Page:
I turn to the human concept of memory and to our public repositories of human and non-human memories to invoke the idea of the archive, by which I mean the total sum of our libraries, museums, collecting institutions and online databases. These instruments are viewed as sites of power at once structuring our thoughts on a subject, and censoring and indexing an approach to a topic. I also speak of history and memory, both individual and collective, and how our collecting institutions are uniquely located to bridge these two forms.

Today we are required to consider long-term historical structures in preference to events that operate and register on a human scale; one example might be the Aral sea, as figured below. The priority given to long-term structures over historical events in the approach known as the longue durée, changes the flavour of history by pushing it closer to memory, something that is associated with the continuity between past and present. History is a discipline that is often associated with revelations about the differences between past and present; it considers change over time, looking at similarities while marking distinct differences. Memory, in contradistinction to history, is marked by irregular and uncertain boundaries. Furthermore, memory and emotions are linked; events are not disconnected from feelings.1 With a view to unpacking these distinctions, we might revisit the multifarious links between memory, thinking and affect.

Variously conceived, our environments “are encountered as sources of distress, pleasure and commemoration, sometimes intensifying exclusion and sometimes fostering well-being.”2 How can we attend to the sources, registers, tones and mechanisms of those feelings; within a curatorial context, how might we think of their storage and their retrieval? How might our new archives more explicitly embody and invoke culturally specific emotions, constituted within and by particular cultures vis-à-vis their environments? And how might we rethink the value of oral traditions and oral history in this context?

I break memory up into a few elements to offer a poetics of memory for environmental humanities scholars, which could be used to engage new publics. I have chosen to do this with a mnemonic device. Working with the letters that constitute the word ‘memory,’ I elect six elements to structure my essay—four of which come from an understanding of the catharsis of the emotions (particularly pity and terror)—as outlined in Aristotle's definition of tragedy:

Mimesis or “imitation,” “representation”
Ethos or “character”
Mythos or “plot”
Opsis or “spectacle”
peripeteia or “Reversal”
Melos, or “melodY

‘M'imesis – imitation / representation

Mimesis is an entirely holistic, analogue mode of communication in which “the world is apprehended as variation on continuous dimensions, rather than generated from discrete elements.”3 It would be valuable for our natural history collections and cultural archives (owned, indexed and maintained by humans for humans) to sustain such an understanding and feeling of variation. Doing so would help us to recognize the complex ways in which human organisms and their environments are “mutually unfolded and enfolded structures”4 and are each recomposed in and through their exchanges. Moreover, our collecting institutions' interpretative grids could be calibrated to the ways that “evolution demonstrates the mutability and malleability of biology as against its permanence.”5 This approach would trigger environmental emotions, which could be harnessed by sensitive curation of the visitor experience.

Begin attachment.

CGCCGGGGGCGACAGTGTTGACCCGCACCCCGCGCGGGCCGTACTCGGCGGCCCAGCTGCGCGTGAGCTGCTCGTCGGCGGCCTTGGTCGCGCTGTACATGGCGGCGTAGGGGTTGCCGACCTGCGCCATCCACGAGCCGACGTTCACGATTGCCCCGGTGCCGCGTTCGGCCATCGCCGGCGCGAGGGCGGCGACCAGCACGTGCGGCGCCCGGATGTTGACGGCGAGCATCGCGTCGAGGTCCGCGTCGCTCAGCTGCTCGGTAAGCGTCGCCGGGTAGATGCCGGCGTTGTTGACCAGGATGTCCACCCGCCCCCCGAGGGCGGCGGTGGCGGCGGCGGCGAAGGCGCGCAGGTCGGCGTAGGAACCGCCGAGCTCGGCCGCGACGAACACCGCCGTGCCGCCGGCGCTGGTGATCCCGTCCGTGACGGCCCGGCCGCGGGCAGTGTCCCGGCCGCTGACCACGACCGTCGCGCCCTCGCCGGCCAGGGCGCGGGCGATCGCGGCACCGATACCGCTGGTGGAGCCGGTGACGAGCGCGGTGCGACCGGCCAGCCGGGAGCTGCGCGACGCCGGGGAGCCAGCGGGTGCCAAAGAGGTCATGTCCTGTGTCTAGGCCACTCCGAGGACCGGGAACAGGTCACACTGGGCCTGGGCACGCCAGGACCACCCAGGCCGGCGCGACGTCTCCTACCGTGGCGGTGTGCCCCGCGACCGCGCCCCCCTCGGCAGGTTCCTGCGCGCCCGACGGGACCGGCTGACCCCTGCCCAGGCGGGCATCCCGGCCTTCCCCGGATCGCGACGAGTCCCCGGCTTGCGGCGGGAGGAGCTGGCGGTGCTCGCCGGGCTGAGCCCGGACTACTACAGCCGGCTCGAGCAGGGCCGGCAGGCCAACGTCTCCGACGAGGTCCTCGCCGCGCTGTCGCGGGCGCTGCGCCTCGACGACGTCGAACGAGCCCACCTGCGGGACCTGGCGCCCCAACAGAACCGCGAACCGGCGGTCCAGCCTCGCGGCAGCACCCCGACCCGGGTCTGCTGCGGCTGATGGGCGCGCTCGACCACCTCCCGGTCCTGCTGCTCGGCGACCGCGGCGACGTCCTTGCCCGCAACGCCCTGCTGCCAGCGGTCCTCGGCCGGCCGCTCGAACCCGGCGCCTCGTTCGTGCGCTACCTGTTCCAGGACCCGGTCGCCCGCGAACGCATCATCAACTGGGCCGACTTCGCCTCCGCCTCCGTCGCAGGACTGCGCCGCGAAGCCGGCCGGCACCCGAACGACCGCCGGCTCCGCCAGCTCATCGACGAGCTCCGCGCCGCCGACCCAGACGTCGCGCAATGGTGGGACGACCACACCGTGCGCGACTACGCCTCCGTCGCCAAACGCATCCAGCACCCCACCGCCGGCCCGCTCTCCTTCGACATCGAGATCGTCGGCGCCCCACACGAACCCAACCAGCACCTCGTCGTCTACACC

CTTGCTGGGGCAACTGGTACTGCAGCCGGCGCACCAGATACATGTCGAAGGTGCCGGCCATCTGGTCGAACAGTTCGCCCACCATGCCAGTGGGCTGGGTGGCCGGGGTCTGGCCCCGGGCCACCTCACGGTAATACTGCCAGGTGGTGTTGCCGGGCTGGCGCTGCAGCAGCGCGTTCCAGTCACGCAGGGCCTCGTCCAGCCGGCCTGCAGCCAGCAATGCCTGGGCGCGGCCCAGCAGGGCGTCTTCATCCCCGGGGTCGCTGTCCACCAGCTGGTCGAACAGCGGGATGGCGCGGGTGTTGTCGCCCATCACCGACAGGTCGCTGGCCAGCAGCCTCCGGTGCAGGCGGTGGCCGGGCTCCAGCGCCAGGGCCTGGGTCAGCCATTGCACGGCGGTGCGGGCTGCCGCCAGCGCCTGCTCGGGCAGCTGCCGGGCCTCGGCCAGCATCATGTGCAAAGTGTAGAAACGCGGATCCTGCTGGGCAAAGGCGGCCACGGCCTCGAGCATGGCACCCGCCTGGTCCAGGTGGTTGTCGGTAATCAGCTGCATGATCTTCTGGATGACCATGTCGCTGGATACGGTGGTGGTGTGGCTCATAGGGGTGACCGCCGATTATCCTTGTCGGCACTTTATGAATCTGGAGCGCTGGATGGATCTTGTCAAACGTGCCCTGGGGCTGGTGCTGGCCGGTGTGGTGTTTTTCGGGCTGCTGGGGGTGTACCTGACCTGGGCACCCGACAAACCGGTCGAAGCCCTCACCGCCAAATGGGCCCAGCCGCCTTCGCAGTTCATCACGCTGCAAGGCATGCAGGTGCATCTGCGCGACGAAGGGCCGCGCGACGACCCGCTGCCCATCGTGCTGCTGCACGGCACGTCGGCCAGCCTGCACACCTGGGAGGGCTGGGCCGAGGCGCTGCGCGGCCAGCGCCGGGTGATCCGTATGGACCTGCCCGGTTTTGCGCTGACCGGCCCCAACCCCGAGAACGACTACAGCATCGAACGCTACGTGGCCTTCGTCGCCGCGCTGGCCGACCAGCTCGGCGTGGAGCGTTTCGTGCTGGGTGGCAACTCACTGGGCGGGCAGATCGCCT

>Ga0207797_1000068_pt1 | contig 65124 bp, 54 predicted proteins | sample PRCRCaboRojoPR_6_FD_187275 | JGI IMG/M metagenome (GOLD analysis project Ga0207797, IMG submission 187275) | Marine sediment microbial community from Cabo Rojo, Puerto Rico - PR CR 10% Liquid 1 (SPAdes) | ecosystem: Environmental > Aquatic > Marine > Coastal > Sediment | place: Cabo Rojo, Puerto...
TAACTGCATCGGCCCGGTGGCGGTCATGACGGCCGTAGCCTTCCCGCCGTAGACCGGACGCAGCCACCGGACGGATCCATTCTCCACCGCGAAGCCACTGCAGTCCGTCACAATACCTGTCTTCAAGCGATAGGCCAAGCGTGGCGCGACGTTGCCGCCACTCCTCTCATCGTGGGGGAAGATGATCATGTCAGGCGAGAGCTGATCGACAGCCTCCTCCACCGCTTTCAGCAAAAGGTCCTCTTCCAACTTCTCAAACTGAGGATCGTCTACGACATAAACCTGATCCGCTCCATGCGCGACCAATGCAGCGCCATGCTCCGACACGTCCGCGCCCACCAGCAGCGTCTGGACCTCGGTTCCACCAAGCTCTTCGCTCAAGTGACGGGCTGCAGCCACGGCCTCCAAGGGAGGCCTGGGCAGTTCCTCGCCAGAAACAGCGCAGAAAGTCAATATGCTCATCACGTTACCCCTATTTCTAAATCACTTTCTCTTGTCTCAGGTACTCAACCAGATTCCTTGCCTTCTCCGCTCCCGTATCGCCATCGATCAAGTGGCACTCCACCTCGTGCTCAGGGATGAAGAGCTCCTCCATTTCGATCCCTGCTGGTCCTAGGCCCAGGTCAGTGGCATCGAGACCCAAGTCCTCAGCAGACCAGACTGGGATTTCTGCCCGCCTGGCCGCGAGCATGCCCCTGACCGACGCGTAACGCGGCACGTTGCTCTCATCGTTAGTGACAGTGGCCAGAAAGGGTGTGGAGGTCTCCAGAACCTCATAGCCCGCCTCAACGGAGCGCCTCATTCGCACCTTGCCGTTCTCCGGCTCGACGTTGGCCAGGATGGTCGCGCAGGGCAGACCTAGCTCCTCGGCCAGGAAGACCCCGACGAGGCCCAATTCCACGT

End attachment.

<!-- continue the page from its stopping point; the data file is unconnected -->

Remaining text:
‘E'thos – character

Our inner eye can relate to the past and present; human animals have a mechanism which can turn equally well outward to the senses, to our physical world of existence, and inward to memory and thought, to personal symbolism and pre-symbolic emotions.6 Our museums, for example, might exploit this capacity; we could draw from individual visitors' personal experience and from their private symbolism (memory) while developing a shared public experience (thinking). This might yield new affective geographies: emotional relationships and responses to scientific data within the public space.7

‘M'ythos – plot

It is hard to know exactly how we live and die together, and it is difficult to be clear about the degrees to which we impact upon other species with which we share our planet. And it is in this space that the purpose of much environmentalism, like Athenian tragedy, is the arousal of pity and fear. If our museums structured the incidents or actions of their visitors (i.e. ‘plots') to bridge the gap between the intellectual realm of historicised scientific information and “the innate, the biological, the instinctual and the affective,” then we might see whether pity or fear remains relevant to environmental literacy in our century.8

‘O'psis – spectacle

Pierre Bourdieu argues that:

One has to situate oneself within ‘real activity’ as such, that is in the practical relation to the world, the preoccupied, active presence in the world through which the world imposes its presence, with its urgencies, its things to be said and done, things made to be said, which directly govern words and deeds without ever unfolding as spectacle.9